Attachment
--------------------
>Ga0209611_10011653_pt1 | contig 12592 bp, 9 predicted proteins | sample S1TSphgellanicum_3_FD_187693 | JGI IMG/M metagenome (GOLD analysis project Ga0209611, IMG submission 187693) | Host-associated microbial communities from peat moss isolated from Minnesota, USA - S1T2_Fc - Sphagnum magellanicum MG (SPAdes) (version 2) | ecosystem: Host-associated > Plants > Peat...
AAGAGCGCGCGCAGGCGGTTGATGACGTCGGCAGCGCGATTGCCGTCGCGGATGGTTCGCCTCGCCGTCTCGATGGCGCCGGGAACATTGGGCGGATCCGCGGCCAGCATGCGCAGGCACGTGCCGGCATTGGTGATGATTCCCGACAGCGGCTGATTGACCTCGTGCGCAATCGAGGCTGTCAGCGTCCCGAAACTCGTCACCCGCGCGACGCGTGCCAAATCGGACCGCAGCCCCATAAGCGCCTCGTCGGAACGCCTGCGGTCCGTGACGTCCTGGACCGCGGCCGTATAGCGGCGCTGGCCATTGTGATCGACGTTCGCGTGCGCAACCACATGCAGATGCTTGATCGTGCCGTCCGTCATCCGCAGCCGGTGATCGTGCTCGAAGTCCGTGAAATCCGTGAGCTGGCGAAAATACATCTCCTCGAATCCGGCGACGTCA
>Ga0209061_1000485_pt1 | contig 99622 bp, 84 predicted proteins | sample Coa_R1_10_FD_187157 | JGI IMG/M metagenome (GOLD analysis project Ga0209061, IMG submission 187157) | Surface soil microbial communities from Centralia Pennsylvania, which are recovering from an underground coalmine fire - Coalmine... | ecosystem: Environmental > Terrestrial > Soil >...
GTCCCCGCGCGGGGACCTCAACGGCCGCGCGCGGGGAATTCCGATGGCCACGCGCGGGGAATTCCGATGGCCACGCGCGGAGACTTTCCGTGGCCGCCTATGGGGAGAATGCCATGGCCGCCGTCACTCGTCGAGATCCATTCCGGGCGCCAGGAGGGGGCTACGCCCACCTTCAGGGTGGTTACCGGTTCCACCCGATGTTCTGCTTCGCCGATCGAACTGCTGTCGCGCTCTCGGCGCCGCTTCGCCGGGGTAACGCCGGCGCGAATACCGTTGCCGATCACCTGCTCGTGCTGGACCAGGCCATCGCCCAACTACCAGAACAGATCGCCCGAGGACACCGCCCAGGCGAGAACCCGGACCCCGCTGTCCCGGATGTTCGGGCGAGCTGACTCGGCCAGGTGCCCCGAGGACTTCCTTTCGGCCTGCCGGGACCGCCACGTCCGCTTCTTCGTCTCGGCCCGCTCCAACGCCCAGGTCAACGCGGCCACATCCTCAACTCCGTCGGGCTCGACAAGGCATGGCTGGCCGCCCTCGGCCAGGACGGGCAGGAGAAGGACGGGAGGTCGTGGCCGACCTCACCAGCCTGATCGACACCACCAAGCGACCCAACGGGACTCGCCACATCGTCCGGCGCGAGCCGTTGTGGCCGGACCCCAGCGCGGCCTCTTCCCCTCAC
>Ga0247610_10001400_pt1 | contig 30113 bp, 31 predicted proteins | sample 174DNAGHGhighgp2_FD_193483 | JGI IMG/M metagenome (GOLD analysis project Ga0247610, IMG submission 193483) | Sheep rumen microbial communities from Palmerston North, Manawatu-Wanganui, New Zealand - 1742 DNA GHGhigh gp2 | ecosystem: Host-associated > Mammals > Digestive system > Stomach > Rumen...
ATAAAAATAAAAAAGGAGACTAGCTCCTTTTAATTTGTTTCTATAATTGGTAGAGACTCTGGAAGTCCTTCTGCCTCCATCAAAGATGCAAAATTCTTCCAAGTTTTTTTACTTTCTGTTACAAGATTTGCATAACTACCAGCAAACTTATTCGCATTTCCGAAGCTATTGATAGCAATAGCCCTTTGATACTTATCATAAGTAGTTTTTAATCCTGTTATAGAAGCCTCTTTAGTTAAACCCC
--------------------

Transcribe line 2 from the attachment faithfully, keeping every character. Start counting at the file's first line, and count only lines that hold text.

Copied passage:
AAGAGCGCGCGCAGGCGGTTGATGACGTCGGCAGCGCGATTGCCGTCGCGGATGGTTCGCCTCGCCGTCTCGATGGCGCCGGGAACATTGGGCGGATCCGCGGCCAGCATGCGCAGGCACGTGCCGGCATTGGTGATGATTCCCGACAGCGGCTGATTGACCTCGTGCGCAATCGAGGCTGTCAGCGTCCCGAAACTCGTCACCCGCGCGACGCGTGCCAAATCGGACCGCAGCCCCATAAGCGCCTCGTCGGAACGCCTGCGGTCCGTGACGTCCTGGACCGCGGCCGTATAGCGGCGCTGGCCATTGTGATCGACGTTCGCGTGCGCAACCACATGCAGATGCTTGATCGTGCCGTCCGTCATCCGCAGCCGGTGATCGTGCTCGAAGTCCGTGAAATCCGTGAGCTGGCGAAAATACATCTCCTCGAATCCGGCGACGTCA